X2C coil over kit

Discussion in 'Fox 5.0 Mustang Tech' started by steve1676, Dec 5, 2003.

  1. Maximum Motorsports’ bumpsteer research shows that a center mounting hole is best, whatever the ride height. Competition cars should be individually checked for bumpsteer.


    Can't you just run a bump-steer kit? They run about $99.00 or so. Something I found when I was looking around. I've got the ball joints and the bump-steer kit.

    Here at Steeda Autosports we offer solutions for your mustang to improve handling and minimize bumpsteer. We have our offset steering rack bushings to raise the steering rack, which helps prevent bumpsteer. Our offset steering rack bushings bring the rack closer to the pivot point to minimize bumpsteer. When a Mustang is lowered another unwanted result other than bumpsteer would also be a change in the geometry of the front suspension. To improve this, we have our exclusive X2 ball joints, which corrects the geometry of a lowered mustang. Our X2 ball joint raises the spindle in relation to the a-arm, restoring the roll center on a lowered Mustang. X2 ball joints improve steering response, reduces body roll and maximizes your mustang's handling. When using our X2 ball joints it is recommended that you relocate the tie rod pickup point. This can be accomplished with adjustable tie rod ends, which is also known as a bumpsteer kit.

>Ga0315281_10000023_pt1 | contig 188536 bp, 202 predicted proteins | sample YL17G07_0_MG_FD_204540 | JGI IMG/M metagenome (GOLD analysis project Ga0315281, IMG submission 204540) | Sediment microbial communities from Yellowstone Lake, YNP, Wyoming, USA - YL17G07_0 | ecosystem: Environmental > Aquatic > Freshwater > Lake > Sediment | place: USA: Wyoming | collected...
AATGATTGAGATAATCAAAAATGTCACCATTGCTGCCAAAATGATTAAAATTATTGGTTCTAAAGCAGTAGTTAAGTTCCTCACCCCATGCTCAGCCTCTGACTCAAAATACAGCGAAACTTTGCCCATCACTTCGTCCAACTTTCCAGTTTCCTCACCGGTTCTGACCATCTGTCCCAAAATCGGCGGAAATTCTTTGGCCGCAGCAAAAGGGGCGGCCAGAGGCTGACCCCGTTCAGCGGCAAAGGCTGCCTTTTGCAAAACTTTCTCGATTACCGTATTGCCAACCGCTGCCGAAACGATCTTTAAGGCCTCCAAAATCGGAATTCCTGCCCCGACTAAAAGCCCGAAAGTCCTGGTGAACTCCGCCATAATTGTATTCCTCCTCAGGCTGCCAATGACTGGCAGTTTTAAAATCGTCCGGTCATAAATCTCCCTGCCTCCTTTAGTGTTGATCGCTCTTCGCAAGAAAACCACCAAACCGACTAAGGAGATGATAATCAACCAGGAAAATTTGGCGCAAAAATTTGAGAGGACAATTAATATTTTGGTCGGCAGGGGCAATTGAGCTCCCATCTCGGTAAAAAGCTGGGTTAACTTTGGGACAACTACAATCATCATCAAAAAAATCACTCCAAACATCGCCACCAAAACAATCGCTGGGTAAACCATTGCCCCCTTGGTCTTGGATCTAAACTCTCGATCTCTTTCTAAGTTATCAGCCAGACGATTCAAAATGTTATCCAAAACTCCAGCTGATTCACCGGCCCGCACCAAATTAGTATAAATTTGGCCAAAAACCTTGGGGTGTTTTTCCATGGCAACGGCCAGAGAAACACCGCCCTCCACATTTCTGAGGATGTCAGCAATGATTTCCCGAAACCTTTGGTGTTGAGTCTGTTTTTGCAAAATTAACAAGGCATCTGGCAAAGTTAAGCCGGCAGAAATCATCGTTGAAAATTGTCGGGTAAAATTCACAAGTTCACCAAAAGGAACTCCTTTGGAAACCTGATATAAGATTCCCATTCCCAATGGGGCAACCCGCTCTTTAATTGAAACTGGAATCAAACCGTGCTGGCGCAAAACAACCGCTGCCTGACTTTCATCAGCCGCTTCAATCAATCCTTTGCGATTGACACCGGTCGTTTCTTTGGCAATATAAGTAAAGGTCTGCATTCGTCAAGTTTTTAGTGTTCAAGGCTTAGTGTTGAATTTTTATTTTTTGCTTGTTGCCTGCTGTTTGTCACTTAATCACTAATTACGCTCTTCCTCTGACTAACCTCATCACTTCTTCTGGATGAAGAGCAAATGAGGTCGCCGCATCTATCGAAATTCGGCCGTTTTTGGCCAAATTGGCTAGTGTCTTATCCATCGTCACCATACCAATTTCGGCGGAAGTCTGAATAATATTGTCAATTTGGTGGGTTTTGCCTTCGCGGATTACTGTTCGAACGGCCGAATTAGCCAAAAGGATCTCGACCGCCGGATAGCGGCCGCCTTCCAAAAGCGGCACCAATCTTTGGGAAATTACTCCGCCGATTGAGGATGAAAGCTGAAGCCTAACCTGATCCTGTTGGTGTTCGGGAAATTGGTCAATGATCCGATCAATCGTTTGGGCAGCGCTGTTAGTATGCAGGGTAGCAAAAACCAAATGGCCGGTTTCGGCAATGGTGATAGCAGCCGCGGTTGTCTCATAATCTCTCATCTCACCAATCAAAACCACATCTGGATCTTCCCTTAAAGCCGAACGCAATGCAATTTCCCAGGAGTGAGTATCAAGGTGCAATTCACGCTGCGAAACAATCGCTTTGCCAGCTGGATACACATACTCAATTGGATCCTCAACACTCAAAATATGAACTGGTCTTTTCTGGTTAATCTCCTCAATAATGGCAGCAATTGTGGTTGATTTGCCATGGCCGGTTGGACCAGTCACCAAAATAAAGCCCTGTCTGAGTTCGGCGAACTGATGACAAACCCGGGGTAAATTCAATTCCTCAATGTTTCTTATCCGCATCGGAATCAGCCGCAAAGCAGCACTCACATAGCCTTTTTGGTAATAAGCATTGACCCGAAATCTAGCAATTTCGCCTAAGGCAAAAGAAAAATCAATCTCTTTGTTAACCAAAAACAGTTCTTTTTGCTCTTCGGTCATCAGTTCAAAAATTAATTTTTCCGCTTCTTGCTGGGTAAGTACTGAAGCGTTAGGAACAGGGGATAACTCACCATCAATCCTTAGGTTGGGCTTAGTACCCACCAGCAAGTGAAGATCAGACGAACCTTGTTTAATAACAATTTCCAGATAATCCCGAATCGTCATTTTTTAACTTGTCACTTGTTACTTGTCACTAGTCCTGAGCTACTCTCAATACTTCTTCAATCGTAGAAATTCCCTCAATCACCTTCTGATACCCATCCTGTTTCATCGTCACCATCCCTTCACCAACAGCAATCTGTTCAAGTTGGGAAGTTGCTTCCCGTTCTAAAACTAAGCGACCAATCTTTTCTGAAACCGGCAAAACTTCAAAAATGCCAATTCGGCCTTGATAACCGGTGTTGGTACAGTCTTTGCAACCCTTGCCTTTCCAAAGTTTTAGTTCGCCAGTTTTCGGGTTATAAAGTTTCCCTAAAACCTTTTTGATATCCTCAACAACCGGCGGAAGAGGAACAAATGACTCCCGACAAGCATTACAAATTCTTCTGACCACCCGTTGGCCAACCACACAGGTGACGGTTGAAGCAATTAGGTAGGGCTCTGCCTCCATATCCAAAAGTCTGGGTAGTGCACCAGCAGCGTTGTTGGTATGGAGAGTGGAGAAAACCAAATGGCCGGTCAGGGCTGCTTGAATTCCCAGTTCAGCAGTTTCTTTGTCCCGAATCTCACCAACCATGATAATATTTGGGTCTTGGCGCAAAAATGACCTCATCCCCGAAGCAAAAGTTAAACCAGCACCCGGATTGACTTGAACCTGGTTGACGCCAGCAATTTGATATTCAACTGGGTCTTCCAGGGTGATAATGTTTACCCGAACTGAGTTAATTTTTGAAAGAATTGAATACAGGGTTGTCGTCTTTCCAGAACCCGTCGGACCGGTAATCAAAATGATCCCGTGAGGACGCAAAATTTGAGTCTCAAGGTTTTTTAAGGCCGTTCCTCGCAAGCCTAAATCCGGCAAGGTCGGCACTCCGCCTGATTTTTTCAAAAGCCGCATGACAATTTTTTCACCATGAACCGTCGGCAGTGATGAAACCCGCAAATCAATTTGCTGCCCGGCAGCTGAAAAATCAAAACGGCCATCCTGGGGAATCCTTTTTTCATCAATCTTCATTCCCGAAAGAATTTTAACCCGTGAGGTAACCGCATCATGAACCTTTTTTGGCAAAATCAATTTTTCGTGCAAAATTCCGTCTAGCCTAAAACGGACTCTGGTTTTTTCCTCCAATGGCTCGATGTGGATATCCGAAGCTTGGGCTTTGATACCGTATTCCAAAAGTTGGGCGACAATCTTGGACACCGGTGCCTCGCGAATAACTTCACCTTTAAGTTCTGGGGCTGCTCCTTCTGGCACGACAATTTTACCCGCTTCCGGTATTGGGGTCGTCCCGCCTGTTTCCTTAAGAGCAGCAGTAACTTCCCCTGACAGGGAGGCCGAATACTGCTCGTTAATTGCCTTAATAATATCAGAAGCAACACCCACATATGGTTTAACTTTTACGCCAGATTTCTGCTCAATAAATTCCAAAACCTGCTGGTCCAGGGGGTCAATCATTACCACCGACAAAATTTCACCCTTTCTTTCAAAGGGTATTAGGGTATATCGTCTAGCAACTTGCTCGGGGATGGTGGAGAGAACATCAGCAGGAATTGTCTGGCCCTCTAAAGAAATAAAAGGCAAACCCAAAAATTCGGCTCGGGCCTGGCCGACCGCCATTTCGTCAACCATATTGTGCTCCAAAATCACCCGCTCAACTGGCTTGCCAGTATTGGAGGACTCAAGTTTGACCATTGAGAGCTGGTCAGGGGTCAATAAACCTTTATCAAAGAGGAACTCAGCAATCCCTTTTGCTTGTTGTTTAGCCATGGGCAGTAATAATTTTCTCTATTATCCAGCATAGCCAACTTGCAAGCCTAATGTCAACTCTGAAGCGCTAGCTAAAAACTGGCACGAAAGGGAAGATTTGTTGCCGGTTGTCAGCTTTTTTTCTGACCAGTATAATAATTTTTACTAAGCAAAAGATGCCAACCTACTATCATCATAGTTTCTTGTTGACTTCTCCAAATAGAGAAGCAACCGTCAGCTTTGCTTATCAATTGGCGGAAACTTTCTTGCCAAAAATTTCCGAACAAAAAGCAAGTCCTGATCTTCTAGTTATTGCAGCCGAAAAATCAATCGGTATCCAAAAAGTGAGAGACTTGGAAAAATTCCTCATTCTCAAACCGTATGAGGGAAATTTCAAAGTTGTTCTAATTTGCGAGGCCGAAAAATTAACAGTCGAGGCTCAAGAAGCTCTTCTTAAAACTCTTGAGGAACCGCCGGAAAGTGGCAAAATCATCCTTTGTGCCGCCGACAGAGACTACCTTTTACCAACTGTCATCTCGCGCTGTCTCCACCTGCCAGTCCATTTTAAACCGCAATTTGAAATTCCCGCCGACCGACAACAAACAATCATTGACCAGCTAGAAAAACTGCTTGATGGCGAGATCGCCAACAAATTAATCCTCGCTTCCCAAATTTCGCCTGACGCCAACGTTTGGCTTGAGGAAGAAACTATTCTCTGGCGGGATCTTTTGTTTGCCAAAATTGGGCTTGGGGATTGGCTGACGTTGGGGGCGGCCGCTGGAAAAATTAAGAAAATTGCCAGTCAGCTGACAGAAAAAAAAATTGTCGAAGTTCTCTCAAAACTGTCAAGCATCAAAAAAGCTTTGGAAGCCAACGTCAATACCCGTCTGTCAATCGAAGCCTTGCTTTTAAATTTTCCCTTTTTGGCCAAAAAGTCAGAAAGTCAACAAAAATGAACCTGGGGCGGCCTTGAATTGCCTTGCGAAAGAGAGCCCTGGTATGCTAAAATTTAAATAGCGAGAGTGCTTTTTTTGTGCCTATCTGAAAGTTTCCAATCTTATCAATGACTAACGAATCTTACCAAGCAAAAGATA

2. i noticed on the X2C website they only offer a "handling" and a "drag racing" kit, are these just two different rate srpings they use? Would the "drag racing" one be good for normal street driving? if not who makes a good c/o kit w. a spring rate that will be good for drag racing and decent on the street?
  3. I have 'C' springs and tokico shocks/struts and i had pretty bad bumpsteer, i bought the BAER tracker bump steer kit and it fixed it. just thought i would let ya know.